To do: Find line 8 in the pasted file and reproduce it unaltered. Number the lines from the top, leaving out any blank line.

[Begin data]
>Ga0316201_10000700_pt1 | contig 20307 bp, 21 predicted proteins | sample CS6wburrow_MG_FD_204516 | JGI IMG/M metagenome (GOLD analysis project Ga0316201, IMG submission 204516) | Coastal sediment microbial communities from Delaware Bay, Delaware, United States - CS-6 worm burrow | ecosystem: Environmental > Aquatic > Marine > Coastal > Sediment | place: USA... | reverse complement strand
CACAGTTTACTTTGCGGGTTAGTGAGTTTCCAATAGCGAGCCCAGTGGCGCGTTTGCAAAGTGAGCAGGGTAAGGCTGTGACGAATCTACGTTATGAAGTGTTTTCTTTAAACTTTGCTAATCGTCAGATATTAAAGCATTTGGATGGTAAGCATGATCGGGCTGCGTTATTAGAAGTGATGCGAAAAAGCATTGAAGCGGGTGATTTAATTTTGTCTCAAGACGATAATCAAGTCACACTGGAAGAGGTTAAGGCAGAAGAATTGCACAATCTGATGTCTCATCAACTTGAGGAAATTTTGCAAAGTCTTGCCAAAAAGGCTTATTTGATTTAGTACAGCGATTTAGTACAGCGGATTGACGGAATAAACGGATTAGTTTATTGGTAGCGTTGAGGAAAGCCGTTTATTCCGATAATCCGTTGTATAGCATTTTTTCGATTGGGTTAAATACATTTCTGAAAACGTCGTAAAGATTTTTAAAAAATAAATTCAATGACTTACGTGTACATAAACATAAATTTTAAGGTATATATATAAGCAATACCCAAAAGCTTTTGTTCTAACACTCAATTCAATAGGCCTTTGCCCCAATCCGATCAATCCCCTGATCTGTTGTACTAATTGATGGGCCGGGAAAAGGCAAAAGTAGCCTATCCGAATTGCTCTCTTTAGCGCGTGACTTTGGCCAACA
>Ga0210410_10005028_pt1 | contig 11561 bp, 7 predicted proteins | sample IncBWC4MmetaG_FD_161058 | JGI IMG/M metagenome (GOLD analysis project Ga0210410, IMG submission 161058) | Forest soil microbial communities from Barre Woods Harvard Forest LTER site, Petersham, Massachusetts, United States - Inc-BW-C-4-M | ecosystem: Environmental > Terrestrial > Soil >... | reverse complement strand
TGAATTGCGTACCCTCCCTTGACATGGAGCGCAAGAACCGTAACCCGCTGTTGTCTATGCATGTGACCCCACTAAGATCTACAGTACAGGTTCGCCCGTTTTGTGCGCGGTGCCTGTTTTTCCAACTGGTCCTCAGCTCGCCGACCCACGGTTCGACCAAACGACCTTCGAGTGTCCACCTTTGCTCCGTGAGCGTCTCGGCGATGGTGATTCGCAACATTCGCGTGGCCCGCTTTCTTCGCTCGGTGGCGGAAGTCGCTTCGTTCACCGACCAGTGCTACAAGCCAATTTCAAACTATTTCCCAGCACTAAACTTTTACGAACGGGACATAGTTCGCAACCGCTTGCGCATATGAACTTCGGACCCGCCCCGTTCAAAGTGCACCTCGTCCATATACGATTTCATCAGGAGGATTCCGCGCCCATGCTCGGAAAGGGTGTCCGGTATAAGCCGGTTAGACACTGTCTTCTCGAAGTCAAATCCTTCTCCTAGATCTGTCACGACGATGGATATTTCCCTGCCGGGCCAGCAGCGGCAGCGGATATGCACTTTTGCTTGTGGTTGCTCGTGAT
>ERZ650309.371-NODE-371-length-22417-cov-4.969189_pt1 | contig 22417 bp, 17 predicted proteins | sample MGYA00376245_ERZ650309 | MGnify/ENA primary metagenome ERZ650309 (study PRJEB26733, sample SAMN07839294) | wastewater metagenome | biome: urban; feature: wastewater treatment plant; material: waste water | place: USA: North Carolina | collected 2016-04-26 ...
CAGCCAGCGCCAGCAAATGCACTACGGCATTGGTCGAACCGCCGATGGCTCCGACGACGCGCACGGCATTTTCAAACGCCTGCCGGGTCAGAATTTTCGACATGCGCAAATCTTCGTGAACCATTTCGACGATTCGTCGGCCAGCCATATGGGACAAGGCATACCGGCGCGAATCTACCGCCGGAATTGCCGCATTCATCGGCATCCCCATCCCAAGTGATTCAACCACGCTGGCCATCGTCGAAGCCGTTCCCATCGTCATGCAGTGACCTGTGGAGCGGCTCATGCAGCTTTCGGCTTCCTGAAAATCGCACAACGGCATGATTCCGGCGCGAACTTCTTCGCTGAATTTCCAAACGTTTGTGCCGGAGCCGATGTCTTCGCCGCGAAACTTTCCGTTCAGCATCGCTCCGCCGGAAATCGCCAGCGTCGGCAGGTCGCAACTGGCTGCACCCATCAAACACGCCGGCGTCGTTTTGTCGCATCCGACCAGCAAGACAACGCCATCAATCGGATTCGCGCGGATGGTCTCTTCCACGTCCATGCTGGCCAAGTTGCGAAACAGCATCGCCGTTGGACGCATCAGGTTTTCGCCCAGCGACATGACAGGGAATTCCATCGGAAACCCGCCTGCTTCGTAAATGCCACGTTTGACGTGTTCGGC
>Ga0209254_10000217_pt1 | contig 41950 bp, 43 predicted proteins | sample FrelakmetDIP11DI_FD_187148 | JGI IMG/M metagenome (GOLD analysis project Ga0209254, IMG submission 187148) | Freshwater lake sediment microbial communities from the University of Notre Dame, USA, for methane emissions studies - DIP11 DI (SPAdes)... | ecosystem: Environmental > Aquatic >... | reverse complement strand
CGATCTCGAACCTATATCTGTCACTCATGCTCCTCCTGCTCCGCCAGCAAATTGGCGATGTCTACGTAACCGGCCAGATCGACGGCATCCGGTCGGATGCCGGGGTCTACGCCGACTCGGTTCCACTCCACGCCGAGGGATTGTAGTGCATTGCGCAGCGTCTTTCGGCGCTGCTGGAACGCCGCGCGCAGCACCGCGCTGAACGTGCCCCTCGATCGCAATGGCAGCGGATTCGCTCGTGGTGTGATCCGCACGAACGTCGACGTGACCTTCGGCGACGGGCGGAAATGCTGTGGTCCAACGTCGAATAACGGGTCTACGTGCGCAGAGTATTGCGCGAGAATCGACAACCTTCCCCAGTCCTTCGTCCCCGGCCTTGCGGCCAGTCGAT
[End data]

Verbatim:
CGATCTCGAACCTATATCTGTCACTCATGCTCCTCCTGCTCCGCCAGCAAATTGGCGATGTCTACGTAACCGGCCAGATCGACGGCATCCGGTCGGATGCCGGGGTCTACGCCGACTCGGTTCCACTCCACGCCGAGGGATTGTAGTGCATTGCGCAGCGTCTTTCGGCGCTGCTGGAACGCCGCGCGCAGCACCGCGCTGAACGTGCCCCTCGATCGCAATGGCAGCGGATTCGCTCGTGGTGTGATCCGCACGAACGTCGACGTGACCTTCGGCGACGGGCGGAAATGCTGTGGTCCAACGTCGAATAACGGGTCTACGTGCGCAGAGTATTGCGCGAGAATCGACAACCTTCCCCAGTCCTTCGTCCCCGGCCTTGCGGCCAGTCGAT